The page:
(Above: woodfired sculpture by Yolande Clark)
An image was shared recently through social media, of a woman sitting in front of a computer, grinning strenuously, with a pump attached to each breast–no baby to be seen. Maybe she is as happy as she looks in the photo. I hope so, and if so, that’s wonderful. I commend her. Breast pumps and bottles represent too much of a sacrifice for me. I see attaching oneself to a milking machine as being a very literal form of objectification. “Empowerment” as denatured as that term has become, still means, to me, independence from devices and institutions, and a reliance on, and celebration of, the interdependence of human beings.
The suggestion that female liberation lies in automating and outsourcing the primal needs of mothers and newborns to prosthetic babies (the pump) and prosthetic nipples (the bottle) doesn’t just strike me as misguided, but in my view moves humanity away from a state of real freedom and power–in particular, for women. Sadly, many women do not have the choices that I do.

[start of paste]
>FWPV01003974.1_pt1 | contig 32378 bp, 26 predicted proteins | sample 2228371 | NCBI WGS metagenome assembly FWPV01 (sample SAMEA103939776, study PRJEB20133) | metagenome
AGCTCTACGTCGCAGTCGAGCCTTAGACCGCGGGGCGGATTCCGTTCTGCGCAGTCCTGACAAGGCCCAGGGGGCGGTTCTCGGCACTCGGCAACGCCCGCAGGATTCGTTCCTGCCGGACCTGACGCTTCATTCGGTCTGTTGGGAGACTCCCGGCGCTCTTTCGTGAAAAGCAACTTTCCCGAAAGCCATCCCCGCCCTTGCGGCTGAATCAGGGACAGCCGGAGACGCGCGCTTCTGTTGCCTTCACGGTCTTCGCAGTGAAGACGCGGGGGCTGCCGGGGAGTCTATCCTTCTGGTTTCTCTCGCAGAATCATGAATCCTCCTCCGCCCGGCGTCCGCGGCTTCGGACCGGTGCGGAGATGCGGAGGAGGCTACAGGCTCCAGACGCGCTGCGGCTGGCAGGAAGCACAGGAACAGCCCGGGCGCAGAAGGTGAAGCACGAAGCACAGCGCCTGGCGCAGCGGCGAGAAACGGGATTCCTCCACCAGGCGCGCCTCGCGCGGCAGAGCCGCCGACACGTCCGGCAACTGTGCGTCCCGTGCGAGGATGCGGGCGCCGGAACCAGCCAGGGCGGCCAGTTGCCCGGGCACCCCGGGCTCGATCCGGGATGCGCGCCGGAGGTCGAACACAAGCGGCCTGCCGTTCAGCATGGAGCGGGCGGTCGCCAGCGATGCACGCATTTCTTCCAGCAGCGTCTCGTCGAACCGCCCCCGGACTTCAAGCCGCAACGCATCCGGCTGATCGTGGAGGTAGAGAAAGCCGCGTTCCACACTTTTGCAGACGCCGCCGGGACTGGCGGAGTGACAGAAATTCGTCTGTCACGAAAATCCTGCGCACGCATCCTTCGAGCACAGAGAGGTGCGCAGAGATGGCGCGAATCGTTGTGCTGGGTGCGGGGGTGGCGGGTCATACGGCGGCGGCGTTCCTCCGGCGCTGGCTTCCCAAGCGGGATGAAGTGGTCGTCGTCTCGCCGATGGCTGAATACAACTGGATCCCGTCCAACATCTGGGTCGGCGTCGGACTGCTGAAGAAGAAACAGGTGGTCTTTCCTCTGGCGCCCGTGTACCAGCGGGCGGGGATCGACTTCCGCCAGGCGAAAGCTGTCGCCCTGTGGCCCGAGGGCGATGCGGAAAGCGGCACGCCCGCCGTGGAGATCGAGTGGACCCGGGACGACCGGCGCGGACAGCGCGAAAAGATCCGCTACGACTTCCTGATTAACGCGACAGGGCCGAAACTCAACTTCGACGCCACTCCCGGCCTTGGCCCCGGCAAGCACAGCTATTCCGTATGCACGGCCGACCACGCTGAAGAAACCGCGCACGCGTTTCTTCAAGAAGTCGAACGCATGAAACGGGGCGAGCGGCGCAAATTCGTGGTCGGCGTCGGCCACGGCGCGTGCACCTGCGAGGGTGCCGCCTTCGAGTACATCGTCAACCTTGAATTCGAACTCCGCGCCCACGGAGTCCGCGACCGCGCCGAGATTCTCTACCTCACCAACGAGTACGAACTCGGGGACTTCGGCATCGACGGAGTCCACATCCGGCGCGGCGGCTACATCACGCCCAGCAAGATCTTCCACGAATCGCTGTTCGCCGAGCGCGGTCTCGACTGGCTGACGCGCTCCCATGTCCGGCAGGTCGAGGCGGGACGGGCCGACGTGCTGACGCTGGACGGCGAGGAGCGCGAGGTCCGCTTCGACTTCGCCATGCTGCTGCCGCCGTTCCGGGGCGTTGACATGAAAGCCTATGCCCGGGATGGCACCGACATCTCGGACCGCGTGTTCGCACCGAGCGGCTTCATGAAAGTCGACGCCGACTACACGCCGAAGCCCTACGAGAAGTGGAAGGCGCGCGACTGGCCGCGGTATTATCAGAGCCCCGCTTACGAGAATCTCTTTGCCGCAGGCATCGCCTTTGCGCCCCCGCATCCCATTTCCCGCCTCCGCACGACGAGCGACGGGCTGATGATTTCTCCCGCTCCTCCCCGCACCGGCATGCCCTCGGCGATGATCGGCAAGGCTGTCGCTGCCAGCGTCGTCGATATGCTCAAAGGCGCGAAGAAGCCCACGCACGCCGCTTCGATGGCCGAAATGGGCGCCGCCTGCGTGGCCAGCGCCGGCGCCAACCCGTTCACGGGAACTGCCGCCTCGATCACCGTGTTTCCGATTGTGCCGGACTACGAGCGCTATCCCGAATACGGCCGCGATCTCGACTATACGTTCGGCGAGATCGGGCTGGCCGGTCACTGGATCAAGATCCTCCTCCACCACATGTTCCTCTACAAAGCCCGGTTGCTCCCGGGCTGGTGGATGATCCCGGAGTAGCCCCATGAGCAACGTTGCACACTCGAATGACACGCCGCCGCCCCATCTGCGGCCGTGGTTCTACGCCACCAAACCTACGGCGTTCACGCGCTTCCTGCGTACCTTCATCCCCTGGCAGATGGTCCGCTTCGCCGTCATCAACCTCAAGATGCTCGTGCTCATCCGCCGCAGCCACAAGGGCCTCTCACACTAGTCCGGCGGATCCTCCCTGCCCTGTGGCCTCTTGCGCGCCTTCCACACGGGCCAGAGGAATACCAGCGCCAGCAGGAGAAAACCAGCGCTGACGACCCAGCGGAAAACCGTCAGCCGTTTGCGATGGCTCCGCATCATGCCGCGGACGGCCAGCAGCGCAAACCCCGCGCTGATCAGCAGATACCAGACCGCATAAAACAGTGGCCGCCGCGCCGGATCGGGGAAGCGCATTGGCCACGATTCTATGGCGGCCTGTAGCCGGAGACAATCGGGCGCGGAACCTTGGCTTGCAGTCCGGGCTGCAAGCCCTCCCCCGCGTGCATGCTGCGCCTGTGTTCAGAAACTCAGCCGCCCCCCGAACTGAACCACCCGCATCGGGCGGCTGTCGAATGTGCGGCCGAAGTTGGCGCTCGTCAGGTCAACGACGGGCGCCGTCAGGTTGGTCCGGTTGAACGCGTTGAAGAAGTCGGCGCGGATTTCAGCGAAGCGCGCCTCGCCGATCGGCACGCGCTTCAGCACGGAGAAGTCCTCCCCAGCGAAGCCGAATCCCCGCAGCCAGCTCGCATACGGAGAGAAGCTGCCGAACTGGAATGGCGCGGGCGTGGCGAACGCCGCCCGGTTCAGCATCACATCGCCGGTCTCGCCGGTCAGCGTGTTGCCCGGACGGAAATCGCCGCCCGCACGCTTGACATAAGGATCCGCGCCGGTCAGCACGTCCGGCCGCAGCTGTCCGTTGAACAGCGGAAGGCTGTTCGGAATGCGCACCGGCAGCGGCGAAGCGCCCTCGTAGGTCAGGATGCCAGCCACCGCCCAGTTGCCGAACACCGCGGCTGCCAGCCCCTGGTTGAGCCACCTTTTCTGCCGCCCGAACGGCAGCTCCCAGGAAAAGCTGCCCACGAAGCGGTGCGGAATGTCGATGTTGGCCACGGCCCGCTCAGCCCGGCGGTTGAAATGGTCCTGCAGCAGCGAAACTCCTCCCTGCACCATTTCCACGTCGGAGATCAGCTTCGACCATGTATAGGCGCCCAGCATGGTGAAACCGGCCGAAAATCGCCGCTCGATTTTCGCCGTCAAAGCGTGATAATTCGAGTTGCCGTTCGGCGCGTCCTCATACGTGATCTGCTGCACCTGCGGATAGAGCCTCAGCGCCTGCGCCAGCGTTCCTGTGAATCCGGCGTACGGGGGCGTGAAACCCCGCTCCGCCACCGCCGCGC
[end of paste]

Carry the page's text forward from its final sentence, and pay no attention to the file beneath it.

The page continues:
I certainly don’t begrudge, or judge the individual women who choose to, or have to, pump breastmilk, and bottle-feed their children. Unlike the photo I describe above, the dear friends I know who have had to pump their milk to give to their nannies or partners or daycare workers who will feed their babies with it, tell me about weeping in the bathroom during an office break, trying to get the pump to work. They tell me about having to conjure up the faces of their infants in order to prompt the “let-down” reflex, which we know is dependent on the hormones linked to the emotions of love and adoration and connection. They tell me also of simply not being able to squeeze out a drop from the machine, although those same mothers can nourish and sustain their 8-month olds with no other foods when that baby is physically at her breast. Surprise surprise, we are not machines.